Adolescent Substance Use Disorders Are a Growing Health Concern in the United States

According to the 2014 National Survey on Drug Use and Health, nine percent of youth aged 12-17 years old reported that they were currently using an illicit drug. Moreover, 20.6 million persons—eight percent of the population aged 12 or older—needed treatment for an illicit drug or alcohol use problem but did not receive treatment at a specialty facility in the past year.1

Substance use has significant and longstanding health and academic consequences for young people, including increased injuries, school failure, mental health problems, criminal involvement, and dependence in adulthood.2, 3, 4

Adolescence is the critical period to prevent substance use disorders. When the use of addictive substances is initiated in adolescence, the risk of addiction is magnified.5 The chances of developing an addiction are nearly seven times higher for teens who begin using before age 15 than for those who delay use until age 21 or older, and 96 percent of adults with substance disorders began use before age 20.6 The propensity of youth to engage in high-risk behaviors underscores the importance of delaying the onset of use, identifying risky behaviors, and intervening early to address misuse and deter addiction. Underage drinking and drug use contribute to a wide range of costly health and social problems, including motor vehicle crashes (the greatest single mortality risk for underage drinkers); suicide; interpersonal violence (e.g., homicides, assaults, rapes); unintentional injuries such as burns, falls, and drowning; brain impairment; alcohol dependence; risky sexual activity; academic problems; and alcohol and drug poisoning.7 On average, alcohol is a factor in the deaths of approximately 4,700 youths in the United States per year, shortening their lives by an average of 60 years.8 Although screening, brief intervention, and referral to treatment (SBIRT) has proven successful among adults, its efficacy in adolescents has been poorly understood. There is a growing sense of urgency about adapting this proven method for substance abuse prevention for adolescents–especially in normative settings like school health programs.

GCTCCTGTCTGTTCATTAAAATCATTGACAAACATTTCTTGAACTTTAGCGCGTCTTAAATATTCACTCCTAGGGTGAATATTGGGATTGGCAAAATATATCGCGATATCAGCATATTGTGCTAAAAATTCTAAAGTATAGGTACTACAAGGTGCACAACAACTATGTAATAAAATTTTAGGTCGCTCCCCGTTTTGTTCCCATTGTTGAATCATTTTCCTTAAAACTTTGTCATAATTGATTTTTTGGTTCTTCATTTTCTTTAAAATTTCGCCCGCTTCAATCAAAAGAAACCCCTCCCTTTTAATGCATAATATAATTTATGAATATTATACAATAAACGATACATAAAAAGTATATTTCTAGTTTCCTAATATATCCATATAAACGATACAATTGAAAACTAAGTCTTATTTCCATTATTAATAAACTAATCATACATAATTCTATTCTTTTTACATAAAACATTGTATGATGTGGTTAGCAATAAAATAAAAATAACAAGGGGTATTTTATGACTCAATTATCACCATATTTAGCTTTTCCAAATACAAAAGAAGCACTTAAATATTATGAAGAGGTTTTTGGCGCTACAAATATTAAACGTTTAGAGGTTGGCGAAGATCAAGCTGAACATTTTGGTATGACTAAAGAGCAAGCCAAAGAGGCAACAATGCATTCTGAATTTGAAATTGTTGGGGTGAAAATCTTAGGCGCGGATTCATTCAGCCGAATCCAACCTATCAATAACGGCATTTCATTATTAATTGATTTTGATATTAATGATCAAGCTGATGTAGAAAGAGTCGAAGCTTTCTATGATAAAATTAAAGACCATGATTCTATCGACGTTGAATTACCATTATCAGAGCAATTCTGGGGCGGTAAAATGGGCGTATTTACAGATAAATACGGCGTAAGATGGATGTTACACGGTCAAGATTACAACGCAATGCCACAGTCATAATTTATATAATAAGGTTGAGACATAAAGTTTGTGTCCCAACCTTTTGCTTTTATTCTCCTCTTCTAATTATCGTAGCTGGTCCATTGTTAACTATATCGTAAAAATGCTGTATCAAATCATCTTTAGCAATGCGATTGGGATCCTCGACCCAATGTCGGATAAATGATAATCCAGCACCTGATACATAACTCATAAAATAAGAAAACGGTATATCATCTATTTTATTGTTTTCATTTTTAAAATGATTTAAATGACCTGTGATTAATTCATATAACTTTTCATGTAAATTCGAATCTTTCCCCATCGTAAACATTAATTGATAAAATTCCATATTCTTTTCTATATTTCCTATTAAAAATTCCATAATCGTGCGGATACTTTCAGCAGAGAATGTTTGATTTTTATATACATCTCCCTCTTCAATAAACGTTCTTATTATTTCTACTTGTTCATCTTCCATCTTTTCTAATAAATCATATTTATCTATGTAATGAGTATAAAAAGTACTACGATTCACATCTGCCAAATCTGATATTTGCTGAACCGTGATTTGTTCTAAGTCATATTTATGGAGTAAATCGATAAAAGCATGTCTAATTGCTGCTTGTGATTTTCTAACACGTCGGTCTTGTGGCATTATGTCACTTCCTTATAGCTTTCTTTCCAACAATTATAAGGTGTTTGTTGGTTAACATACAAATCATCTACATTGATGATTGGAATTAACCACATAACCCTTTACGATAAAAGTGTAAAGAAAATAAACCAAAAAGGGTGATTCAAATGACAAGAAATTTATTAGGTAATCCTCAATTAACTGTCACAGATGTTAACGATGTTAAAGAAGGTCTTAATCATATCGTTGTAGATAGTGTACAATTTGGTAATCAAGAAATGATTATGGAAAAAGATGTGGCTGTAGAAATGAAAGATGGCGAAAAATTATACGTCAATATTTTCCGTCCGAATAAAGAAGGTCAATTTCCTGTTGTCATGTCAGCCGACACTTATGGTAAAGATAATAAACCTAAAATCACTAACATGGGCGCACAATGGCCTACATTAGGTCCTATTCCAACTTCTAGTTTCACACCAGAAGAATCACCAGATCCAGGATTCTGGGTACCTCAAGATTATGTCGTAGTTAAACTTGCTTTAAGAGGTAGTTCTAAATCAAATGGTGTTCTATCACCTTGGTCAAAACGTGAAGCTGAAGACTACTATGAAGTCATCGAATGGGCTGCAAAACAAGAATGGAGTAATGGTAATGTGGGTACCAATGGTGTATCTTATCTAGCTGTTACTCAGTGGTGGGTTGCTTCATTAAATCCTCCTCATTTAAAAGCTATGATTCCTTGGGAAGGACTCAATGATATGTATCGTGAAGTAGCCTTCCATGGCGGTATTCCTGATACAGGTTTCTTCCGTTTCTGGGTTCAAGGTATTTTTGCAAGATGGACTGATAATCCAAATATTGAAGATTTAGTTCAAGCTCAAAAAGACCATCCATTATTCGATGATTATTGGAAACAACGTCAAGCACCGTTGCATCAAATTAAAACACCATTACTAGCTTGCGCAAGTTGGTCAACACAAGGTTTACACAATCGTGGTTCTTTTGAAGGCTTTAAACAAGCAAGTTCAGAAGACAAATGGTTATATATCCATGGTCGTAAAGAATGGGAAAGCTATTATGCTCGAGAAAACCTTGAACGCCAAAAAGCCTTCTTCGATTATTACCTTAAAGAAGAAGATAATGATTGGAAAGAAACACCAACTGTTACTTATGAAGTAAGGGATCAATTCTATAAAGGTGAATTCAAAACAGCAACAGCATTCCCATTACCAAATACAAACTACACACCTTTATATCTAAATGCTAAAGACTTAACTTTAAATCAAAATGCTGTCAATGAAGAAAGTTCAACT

SBHCs Provide Comprehensive Activities in the Areas of Alcohol, Tobacco, and Drug Use Prevention

SBHCs help increase the number of students exposed to programs and activities that discourage potentially harmful behaviors including alcohol, tobacco, and drug abuse, and violence and bullying. Many provide individual, small student group, and community activities to prevent alcohol, tobacco, and drug use. During the 2016-17 school year, eight percent of SBHCs had an alcohol or drug counselor as a member of their provider team.

Primary care and behavioral health providers in SBHCs, in consultation with national adolescent substance use prevention experts, can implement the following components of SBIRT using specific evidence-based tools and interventions: